The case for economics—by the numbers
In recent years, criticism has been levelled at economics for being insular and unconcerned about real-world problems. But a new study led by MIT scholars finds the field increasingly overlaps with the work of other disciplines, and, in a related development, has become more empirical and data-driven, while producing less work of pure theory.
The study examines 140,000 economics papers published over a 45-year span, from 1970 to 2015, tallying the "extramural" citations that economics papers received in 16 other academic fields—ranging from other social sciences such as sociology to medicine and public health. In seven of those fields, economics is the social science most likely to be cited, and it is virtually tied for first in citations in another two disciplines.
In psychology journals, for instance, citations of economics papers have more than doubled since 2000. Public health papers now cite economics work twice as often as they did 10 years ago, and citations of economics research in fields from operations research to computer science have risen sharply as well.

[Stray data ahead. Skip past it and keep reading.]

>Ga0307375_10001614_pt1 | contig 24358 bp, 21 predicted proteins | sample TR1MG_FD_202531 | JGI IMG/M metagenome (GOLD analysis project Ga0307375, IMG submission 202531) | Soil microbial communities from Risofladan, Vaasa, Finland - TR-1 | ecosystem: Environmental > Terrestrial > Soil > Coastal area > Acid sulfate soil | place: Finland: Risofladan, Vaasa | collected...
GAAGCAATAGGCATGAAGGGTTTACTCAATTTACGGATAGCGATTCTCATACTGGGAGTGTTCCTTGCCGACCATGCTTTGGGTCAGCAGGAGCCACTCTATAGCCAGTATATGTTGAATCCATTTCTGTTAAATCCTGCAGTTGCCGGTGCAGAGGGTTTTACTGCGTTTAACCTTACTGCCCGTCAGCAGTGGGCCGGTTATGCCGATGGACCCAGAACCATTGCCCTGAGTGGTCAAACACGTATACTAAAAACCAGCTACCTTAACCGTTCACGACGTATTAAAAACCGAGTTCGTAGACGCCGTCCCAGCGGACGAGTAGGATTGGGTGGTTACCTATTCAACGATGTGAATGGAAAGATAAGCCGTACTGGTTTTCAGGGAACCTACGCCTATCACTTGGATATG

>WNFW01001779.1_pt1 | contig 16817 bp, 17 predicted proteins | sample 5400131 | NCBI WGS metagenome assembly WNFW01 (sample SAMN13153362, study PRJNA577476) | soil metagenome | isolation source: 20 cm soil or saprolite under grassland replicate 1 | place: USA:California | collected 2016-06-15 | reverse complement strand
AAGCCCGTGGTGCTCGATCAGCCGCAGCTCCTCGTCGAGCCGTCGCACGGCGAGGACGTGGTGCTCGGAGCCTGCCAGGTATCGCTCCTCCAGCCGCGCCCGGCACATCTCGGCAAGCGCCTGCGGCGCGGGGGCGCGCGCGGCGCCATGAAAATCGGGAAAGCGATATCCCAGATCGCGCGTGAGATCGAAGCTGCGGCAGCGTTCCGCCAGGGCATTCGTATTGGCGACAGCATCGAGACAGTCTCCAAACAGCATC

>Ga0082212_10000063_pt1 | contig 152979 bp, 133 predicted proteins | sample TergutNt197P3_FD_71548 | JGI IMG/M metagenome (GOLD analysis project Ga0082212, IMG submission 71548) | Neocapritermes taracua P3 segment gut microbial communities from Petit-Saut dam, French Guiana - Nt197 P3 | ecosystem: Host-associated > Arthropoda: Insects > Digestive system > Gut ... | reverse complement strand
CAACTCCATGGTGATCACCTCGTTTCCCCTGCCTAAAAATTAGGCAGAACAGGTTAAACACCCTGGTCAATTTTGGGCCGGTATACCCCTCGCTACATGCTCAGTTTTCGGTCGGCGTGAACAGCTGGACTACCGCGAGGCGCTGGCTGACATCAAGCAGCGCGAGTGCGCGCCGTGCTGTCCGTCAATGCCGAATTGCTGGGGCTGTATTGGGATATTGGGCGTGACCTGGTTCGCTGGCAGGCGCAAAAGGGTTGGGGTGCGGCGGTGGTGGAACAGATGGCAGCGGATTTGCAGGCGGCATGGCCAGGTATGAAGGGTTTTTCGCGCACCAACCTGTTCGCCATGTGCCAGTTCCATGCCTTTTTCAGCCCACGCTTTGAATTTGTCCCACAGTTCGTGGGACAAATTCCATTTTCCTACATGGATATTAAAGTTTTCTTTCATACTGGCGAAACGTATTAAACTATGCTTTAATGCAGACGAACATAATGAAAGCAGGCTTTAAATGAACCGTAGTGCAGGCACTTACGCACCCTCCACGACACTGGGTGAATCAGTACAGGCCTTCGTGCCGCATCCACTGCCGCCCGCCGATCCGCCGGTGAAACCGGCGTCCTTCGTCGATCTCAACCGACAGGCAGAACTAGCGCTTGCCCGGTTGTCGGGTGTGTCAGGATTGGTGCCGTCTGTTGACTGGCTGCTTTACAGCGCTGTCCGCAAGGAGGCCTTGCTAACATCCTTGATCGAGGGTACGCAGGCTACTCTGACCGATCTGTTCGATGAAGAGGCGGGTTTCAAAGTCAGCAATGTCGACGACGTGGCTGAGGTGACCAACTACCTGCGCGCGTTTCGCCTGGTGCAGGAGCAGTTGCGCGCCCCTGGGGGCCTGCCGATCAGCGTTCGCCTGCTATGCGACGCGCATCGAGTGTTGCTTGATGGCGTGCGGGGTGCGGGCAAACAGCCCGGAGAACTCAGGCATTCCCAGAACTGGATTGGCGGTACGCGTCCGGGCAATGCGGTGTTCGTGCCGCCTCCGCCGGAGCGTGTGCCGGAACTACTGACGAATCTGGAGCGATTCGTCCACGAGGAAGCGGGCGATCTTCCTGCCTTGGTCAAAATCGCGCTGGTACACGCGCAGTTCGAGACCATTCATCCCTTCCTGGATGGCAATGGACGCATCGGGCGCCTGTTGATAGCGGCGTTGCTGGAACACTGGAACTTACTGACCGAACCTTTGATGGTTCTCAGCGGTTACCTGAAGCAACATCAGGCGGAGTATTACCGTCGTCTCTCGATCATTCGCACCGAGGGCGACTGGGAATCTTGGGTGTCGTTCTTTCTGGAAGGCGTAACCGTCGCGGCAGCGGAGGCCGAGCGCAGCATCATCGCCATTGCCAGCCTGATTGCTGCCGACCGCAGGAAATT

While citations of economics papers in the field of finance have risen slightly in the last two decades, that rate of growth is no higher than it is in many other fields, and the overall interaction between economics and finance has not changed much. That suggests economics has not been unusually oriented toward finance issues—as some critics have claimed since the banking-sector crash of 2007-2008. And the study's authors contend that as economics becomes more empirical, it is less dogmatic.
"If you ask me, economics has never been better," says Josh Angrist, an MIT economist who led the study. "It's never been more useful. It's never been more scientific and more evidence-based."